MEMPHIS, Tenn. — Water from Ohio has helped the three adventurers traveling on the Mississippi River get closer to their goal of paddling to the Gulf of Mexico.
Forrest Schoessow, 25, of Sidney, Shea Selsor, 25, of Piqua, and Alex Ross, 26, of Sidney, have 745 miles to paddle to reach the Gulf of Mexico. The total journey is 2,340 miles and began on May 20 in Minnesota. They have paddled close to 1,600 miles thus far. The trio started the week in Cape Girardeau, Missouri.
“We 650 miles to go to reach New Orleans,” said Ross Sunday morning during their weekly phone call to the Sidney Daily News. “For the next two weeks and for last week, we have to do a lot more mileage to reach our goal.”
“Where the Missouri River met the Mississippi River was nothing compared to when the Ohio River joined it,” said Schoessow. “It was raging and sped us up so much. Water from home was mingling with the Mississippi River. All the water from Sidney, Piqua, Troy and the Miami Valley is now reaching us and that feels downright grand! The Ohio River is a very important river for this country. It provides drinking water for more than three million people and over 25 million people (almost 10 percent of the U.S. population) live in the Ohio River Basin!”
The water, said Selsor, has been fantastic.
“The water is moving very well and we’ve been getting great mileage every day. “We have to continue to have good miles, which then allows us to get our nonpaddling work done. It’s been a great week.”
Ross said the trio hit their first 70-mile day during the week.
“We’ve been doing 60 to 70 miles a day,” said Ross. “We need to keep that up for the rest of the trip. We have two full days off left before we get off schedule.”
The trio did their 71 mile day when they paddled into New Madrid.
“It was a beautiful day,” said Ross. “We met some friendly fisherman when we landed.”
While camped there, they decided to unpack all their stuff and let it dry out.
“We began the week with it storming,” said Schoessow. “All of our stuff got wet. We’d gall asleep wet and we’d wake up wet.”
With a sunny day on their side, they unloaded all their books and tents and put them on the riverbank to dry.
“Shea had walked to get supplies,” said Ross. “Forrest was recharging all our electrical devices. Then a torrential downpour hit us. The wind picked up and it lasted for a half hour to an hour.”
The blowing wind picked up their tents, books and other supplies on the riverbank and the items blew into the river and away from the campsite towards town.
“Forrest came flying over the levee singing Wagner’s ‘Ride of he Valkyries’ in the rain. We started grabbing everything,” said Ross. “Shea was across town so he couldn’t help. It was a pretty wacky night.”
“It was like — boom — the wind changes and it’s pouring down,” said Schoessow. “The wind speed was causing things to blow into the river. We were running around trying to catch the tents. All of our belongings got drenched.”
Because the tents were wet, the trio had no shelter for the night.
“We were hiding under a bridge,” said Schoessow. “That was pretty demoralizing. But then my mom, (Grace Schoessow) came and brought some sunshine with her.”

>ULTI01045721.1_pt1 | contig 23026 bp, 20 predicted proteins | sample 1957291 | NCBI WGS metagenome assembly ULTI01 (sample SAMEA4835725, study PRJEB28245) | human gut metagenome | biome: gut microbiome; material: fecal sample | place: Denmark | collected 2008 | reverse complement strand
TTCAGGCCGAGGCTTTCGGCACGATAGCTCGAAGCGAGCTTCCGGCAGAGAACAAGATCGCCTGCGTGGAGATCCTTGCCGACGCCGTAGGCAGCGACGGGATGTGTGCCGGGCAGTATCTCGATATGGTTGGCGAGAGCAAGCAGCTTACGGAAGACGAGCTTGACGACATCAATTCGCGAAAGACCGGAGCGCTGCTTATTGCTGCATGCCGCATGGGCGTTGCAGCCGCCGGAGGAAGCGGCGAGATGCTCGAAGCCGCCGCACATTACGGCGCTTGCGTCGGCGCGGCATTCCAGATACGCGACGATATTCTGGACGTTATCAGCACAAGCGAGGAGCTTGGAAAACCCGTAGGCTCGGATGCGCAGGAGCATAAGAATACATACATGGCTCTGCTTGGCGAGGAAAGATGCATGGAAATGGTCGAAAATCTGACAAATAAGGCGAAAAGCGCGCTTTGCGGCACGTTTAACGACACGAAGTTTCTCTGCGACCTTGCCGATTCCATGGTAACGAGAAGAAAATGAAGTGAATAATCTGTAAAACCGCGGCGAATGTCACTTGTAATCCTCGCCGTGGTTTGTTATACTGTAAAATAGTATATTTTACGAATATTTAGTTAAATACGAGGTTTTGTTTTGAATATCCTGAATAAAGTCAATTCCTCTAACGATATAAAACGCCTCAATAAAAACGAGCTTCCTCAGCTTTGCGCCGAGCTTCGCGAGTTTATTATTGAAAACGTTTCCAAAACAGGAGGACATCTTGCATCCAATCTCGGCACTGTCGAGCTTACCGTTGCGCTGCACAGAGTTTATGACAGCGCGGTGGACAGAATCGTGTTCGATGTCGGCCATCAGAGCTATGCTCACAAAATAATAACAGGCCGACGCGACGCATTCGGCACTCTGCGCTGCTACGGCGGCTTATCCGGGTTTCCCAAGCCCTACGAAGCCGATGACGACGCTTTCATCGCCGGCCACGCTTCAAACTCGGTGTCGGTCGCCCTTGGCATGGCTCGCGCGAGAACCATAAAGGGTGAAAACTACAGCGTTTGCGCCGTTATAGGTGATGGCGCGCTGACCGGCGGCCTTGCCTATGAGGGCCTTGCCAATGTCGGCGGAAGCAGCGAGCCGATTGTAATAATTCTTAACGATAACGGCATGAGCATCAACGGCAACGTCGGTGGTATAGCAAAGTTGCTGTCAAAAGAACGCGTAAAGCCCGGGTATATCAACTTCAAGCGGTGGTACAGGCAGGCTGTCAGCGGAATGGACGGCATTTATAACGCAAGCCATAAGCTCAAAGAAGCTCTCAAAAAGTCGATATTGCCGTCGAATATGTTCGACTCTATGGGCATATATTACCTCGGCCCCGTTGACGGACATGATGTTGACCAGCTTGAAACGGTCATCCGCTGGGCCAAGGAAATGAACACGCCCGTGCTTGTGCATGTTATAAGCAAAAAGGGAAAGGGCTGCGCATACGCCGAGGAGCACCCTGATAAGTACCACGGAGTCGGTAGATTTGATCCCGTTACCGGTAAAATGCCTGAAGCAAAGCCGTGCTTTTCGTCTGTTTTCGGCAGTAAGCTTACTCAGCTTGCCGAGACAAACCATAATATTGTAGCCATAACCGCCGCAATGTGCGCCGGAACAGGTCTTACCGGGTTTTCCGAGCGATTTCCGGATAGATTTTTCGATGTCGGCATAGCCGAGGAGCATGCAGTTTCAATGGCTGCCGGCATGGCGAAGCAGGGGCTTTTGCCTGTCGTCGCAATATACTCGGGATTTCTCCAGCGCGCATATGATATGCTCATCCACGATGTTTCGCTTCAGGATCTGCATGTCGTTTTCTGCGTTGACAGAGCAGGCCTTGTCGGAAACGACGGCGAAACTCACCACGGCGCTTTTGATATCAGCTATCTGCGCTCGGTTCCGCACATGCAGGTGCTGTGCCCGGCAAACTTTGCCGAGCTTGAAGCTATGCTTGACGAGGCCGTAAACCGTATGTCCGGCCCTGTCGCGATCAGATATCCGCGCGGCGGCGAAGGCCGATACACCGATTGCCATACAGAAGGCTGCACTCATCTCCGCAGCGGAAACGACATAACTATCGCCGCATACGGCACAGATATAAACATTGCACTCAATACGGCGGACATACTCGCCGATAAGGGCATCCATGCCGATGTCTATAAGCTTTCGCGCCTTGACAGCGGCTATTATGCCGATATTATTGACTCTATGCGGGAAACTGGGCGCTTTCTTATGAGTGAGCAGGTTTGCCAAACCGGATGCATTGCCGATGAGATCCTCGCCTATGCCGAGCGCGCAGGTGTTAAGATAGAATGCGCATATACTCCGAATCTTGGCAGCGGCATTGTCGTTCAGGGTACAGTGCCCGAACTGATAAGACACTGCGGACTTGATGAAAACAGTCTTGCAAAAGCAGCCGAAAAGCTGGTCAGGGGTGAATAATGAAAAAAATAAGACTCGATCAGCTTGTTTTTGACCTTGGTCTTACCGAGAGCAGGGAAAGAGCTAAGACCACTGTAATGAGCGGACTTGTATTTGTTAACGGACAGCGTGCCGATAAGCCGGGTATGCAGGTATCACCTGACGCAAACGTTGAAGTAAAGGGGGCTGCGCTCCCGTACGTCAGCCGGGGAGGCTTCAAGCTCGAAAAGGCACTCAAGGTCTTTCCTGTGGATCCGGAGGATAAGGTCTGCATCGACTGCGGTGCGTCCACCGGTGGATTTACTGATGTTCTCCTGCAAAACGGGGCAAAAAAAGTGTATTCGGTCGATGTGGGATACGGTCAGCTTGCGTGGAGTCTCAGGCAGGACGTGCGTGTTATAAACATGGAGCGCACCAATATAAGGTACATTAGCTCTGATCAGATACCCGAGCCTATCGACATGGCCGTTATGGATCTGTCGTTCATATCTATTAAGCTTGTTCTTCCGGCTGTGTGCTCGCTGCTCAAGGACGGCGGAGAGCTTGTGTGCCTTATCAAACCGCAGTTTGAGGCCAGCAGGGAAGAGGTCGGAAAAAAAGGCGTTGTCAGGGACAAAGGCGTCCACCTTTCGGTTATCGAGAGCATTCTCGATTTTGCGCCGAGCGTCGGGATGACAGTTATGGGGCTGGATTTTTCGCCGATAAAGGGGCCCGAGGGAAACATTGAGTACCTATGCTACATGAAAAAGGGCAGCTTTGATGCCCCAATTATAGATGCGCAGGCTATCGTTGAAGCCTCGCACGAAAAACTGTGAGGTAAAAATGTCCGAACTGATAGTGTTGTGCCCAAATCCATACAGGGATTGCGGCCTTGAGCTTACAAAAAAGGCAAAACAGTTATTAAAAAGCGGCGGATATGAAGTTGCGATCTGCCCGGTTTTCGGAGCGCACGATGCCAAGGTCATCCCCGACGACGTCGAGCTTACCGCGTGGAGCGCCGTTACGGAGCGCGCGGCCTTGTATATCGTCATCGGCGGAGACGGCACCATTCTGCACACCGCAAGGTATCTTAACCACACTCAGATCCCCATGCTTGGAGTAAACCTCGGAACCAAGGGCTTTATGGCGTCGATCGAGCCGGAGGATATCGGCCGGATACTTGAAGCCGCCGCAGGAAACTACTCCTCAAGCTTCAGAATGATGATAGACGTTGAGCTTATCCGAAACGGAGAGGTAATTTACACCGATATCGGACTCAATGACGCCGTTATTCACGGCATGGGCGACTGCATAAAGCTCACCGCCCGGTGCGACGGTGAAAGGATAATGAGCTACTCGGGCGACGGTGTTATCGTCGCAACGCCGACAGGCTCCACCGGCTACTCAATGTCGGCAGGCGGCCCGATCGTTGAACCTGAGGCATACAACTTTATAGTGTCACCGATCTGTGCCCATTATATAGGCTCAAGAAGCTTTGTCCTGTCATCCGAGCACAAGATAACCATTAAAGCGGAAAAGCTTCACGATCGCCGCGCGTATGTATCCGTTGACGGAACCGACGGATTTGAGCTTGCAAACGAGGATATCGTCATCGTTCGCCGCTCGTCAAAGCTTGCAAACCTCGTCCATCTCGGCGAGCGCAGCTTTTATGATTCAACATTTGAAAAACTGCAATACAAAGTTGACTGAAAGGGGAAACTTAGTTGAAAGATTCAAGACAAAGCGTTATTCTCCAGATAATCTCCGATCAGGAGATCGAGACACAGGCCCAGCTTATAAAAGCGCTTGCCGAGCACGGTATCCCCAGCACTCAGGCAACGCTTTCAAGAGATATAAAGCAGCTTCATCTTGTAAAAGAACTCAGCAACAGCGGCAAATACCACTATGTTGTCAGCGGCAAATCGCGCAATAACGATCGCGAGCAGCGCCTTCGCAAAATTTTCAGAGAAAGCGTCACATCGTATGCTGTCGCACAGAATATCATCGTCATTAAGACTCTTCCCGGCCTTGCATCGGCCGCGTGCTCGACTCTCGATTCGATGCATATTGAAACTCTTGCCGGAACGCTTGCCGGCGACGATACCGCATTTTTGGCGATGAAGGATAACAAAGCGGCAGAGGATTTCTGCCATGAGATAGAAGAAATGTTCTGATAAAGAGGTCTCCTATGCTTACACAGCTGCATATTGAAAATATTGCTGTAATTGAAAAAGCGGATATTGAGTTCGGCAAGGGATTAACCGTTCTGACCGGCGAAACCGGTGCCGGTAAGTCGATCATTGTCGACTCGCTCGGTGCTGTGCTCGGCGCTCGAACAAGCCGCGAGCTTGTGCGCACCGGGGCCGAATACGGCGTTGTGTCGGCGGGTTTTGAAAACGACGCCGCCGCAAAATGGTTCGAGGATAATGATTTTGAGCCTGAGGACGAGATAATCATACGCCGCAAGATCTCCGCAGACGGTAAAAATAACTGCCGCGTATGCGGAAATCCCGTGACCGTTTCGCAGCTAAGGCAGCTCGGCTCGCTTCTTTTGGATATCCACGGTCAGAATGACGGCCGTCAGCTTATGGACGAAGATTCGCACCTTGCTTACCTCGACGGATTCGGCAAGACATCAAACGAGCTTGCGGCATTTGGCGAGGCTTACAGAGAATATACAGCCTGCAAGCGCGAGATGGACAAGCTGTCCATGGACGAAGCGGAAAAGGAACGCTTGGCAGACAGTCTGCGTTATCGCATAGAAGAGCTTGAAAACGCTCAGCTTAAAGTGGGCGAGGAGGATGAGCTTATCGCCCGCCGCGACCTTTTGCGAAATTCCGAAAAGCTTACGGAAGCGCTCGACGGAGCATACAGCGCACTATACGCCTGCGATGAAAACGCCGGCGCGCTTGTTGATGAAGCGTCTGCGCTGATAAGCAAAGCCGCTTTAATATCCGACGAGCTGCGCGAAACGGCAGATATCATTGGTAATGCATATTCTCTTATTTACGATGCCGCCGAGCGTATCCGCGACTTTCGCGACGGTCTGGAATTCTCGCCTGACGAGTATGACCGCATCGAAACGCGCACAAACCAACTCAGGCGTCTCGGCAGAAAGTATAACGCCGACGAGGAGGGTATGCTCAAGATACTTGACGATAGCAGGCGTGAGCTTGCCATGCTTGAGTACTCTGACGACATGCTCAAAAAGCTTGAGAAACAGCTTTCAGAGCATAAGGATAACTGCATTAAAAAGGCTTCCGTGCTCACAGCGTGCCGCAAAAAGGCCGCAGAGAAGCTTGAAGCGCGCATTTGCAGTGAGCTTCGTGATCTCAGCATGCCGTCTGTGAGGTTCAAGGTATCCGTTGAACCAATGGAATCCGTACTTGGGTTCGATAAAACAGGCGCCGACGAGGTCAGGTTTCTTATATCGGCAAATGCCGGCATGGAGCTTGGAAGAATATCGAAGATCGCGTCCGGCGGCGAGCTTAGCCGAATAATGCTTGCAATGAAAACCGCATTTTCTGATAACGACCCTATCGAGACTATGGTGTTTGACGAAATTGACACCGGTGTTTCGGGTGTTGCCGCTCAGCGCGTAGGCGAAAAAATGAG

Ross said they dried out their possessions as best they could before resuming their journey the next day.
“There is some mold growing on some things, which is unfortunate,” said Ross. “We’ll be doing maintenance on our things when we get to our next stop.”
New Madrid, said Ross, suffered earthquakes in 1811 or 1812 and are still the mot powerful earthquakes to hit the eastern U.S. in recorded history. The shock was so strong that the Mississippi River flowed backwards for 10 hours.
The waters of the Mississippi River are flowing strong and hard, they said.
“We’ve seen a lot of incredible water,” said Ross. “The Ohio River joined us as well as other tributaries. The speed has really kicked in with so much water.”
Flooding is evident throughout their travels during the week. They’ve encountered fields completing under water and cities cut off because of the flooding.
“The flooding is tremendous,” said Ross.
At the tip of Illinois, they stopped at Cairo, a town which has become victim to hard economic times.
“I would encourage everyone to look at the history of Cairo,” said Ross. “The city is 180 degrees no of what it used to be. They’ve had all kinds of flooding.
“We were paddling where a levee should have been and we realized we were following a road instead,” said Ross. “A lot of the buildings in Cairo have been abandoned or destroyed. It has a population of around 2,000 people.
It was once a very important river town, even plays a major role in Huck Finn, but is now a shade of what it once was. It’s falling apart at the seams. The people there, though, were very good to us. Even just walking by, people would offer us water, food. I think it’s important to remember not to judge the hearts of the people of a community by the condition of their buildings or streets. We explored the city a while, and were eventually given a ride back by some folks who ran a church there. Thank goodness — my watershoes were not made for hiking.”
They were also humbled by a woman they didn’t know.
“We are looking pretty scraggly,” said Ross. “There was a woman who thought we were homeless. She brought us sandwiches and that was very kind. It was very strange to be given a handout because the person thought we had no where to go.”
While they aren’t doing any fishing while paddling, they did have a fish join them for part of their journey.
“We were paddling to Caruthersville and it was a simple day,” said Ross. “We did a 50-mile day. While we were paddling, a fish jumped into the canoe. It was the same kind that had hit Shea in the face earlier in the trip.